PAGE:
The People in Malaysia
- Population: 31.29 million
- Ethnic Groups: 50.1 percent Malay; 22.6 percent Chinese; 11.8 percent Indigenous; 6.7 percent India; 8.8 percent Other
- Life Expectancy: 75 years (both sexes combined)
While traveling in Malaysia, travelers get to interact with people from a diverse mix of different ethnic backgrounds. In any given situation, you'll often find Malay, Indian, and Chinese socializing and speaking English together.
The indigenous people in Malaysian Borneo, collectively referred to as the "Dayak" people, are made up of over 200 tribes and subgroups. Many have their own languages and customs.
Money in Malaysia
- Currency: The Malaysian ringgit (MYR)
- Abbreviation: The local abbreviation of "RM" is often placed before the amount.
- Division: Each Malaysian ringgit is divided into 100 sen.
- Nominal GDP Per-Capita: US $12,127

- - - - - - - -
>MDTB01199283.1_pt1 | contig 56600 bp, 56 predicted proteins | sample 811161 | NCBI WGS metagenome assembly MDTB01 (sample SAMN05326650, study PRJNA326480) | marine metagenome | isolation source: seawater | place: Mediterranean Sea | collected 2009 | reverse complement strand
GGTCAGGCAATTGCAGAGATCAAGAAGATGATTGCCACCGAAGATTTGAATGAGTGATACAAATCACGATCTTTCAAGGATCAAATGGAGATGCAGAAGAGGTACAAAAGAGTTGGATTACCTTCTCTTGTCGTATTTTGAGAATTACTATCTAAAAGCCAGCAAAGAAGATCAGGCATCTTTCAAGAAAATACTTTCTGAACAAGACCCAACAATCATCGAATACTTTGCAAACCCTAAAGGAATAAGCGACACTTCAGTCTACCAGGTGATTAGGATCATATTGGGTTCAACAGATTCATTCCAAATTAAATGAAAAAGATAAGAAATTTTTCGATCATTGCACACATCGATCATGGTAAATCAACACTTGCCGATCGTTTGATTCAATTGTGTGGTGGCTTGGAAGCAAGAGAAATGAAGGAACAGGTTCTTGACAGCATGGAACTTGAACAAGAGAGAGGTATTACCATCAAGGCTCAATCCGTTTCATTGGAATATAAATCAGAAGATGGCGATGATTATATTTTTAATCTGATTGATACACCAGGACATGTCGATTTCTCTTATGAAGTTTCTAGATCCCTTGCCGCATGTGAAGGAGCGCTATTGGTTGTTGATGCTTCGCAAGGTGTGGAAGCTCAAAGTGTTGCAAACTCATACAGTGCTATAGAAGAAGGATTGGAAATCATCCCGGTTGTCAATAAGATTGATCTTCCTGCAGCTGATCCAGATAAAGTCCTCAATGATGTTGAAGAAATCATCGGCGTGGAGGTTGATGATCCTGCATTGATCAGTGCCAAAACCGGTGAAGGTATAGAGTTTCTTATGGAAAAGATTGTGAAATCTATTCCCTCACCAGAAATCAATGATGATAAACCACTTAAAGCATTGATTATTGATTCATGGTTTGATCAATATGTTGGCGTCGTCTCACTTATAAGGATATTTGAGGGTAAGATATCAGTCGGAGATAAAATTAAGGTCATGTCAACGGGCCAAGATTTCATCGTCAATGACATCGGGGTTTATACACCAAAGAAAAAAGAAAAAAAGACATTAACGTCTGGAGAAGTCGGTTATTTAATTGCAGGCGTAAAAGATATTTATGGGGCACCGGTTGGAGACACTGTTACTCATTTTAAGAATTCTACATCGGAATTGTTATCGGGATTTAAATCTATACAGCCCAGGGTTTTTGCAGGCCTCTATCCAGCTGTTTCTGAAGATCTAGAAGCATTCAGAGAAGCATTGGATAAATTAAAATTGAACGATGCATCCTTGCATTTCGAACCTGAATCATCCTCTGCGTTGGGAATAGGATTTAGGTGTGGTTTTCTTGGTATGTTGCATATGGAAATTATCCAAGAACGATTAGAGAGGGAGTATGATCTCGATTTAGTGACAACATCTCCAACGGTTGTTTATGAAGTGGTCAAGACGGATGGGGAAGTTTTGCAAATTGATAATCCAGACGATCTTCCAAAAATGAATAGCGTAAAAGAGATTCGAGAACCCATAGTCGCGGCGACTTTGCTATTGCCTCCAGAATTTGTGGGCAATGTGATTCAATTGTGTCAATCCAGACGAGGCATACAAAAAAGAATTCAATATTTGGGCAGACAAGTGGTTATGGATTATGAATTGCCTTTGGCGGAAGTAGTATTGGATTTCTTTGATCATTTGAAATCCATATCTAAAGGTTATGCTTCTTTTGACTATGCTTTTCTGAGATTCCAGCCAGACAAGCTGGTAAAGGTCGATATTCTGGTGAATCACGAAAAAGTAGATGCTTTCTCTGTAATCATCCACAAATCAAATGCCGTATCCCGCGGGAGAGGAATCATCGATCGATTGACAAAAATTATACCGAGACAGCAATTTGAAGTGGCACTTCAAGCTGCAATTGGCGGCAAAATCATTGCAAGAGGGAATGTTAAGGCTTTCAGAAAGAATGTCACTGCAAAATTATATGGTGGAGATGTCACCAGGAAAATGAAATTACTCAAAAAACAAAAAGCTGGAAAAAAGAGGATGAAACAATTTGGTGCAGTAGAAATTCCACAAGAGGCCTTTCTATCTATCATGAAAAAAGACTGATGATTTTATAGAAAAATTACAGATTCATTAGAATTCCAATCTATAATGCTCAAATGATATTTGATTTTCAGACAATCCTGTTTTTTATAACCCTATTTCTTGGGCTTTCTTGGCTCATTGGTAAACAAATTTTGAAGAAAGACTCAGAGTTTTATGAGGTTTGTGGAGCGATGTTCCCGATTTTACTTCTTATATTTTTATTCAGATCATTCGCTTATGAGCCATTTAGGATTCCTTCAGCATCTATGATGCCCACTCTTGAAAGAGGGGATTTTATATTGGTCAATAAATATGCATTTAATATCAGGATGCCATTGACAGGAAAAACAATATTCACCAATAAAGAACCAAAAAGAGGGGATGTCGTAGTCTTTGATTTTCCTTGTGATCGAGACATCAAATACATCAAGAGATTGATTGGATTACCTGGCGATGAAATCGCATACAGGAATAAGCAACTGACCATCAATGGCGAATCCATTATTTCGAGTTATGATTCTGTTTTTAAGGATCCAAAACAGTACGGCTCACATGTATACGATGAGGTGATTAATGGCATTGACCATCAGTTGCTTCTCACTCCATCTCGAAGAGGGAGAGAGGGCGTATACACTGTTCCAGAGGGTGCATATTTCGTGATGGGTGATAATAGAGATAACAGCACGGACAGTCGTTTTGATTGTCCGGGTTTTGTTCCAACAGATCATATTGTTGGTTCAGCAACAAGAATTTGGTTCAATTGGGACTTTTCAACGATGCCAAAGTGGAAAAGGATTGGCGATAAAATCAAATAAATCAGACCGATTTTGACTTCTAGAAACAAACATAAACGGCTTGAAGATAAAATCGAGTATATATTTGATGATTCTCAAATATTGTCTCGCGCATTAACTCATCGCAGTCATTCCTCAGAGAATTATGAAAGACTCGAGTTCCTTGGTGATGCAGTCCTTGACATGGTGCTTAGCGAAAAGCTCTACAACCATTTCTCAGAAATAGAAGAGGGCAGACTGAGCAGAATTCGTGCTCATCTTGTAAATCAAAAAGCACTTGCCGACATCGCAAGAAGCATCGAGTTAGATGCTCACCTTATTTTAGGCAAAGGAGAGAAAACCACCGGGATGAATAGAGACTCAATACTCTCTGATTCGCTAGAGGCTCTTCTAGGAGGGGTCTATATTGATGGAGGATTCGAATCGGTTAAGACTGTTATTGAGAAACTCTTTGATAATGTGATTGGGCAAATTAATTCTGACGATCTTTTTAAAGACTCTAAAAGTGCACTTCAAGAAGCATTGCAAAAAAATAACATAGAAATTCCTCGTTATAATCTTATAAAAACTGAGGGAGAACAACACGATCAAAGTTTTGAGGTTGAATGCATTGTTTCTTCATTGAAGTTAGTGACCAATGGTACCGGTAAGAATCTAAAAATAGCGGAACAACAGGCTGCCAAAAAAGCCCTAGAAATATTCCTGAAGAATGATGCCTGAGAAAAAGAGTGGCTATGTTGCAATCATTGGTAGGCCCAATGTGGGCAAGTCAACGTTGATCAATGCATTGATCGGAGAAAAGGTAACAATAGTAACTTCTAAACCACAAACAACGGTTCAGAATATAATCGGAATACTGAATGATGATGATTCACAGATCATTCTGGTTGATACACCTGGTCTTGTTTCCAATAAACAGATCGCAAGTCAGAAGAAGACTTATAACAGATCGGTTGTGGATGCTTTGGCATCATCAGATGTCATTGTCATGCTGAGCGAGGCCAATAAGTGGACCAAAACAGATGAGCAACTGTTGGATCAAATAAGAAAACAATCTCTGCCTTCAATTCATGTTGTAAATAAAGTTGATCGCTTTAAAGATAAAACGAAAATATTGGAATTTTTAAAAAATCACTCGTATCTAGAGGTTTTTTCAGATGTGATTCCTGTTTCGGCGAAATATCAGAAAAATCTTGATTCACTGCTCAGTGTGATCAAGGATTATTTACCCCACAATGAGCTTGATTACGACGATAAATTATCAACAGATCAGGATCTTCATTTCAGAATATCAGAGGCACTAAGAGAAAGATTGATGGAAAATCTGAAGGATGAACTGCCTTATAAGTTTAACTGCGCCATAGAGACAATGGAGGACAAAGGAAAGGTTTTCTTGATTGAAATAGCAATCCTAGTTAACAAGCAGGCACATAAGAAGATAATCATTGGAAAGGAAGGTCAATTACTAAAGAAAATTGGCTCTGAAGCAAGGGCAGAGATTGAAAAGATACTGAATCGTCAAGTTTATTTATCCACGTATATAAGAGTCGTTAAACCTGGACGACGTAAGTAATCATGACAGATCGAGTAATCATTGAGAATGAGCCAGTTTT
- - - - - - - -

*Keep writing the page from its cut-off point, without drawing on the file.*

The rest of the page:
ATMs on all the major networks are reliable and can be found throughout Malaysia. All major currencies can be exchanged in cities and tourist destinations. Credit cards are accepted only in large hotels and shopping malls, although a fee may be added; Visa and Mastercard are the two most accepted types of credit cards. The use of traveler's checks is becoming more and more obsolete.
Malaysian ringgit is available in denominations of RM1, RM5, RM10, RM20, RM50, and RM100 notes. ATMs usually only dispense denominations of RM50 and RM100. Breaking large denominations can sometimes be a hassle; when possible, opt for machines that give smaller banknotes.
Tipping is not customary in Malaysia, however, a small tip may be expected in luxury hotels.
- Official Language: Bahasa Malaysia (simply called "Malaysian" or informally just "Bahasa" in Malaysia)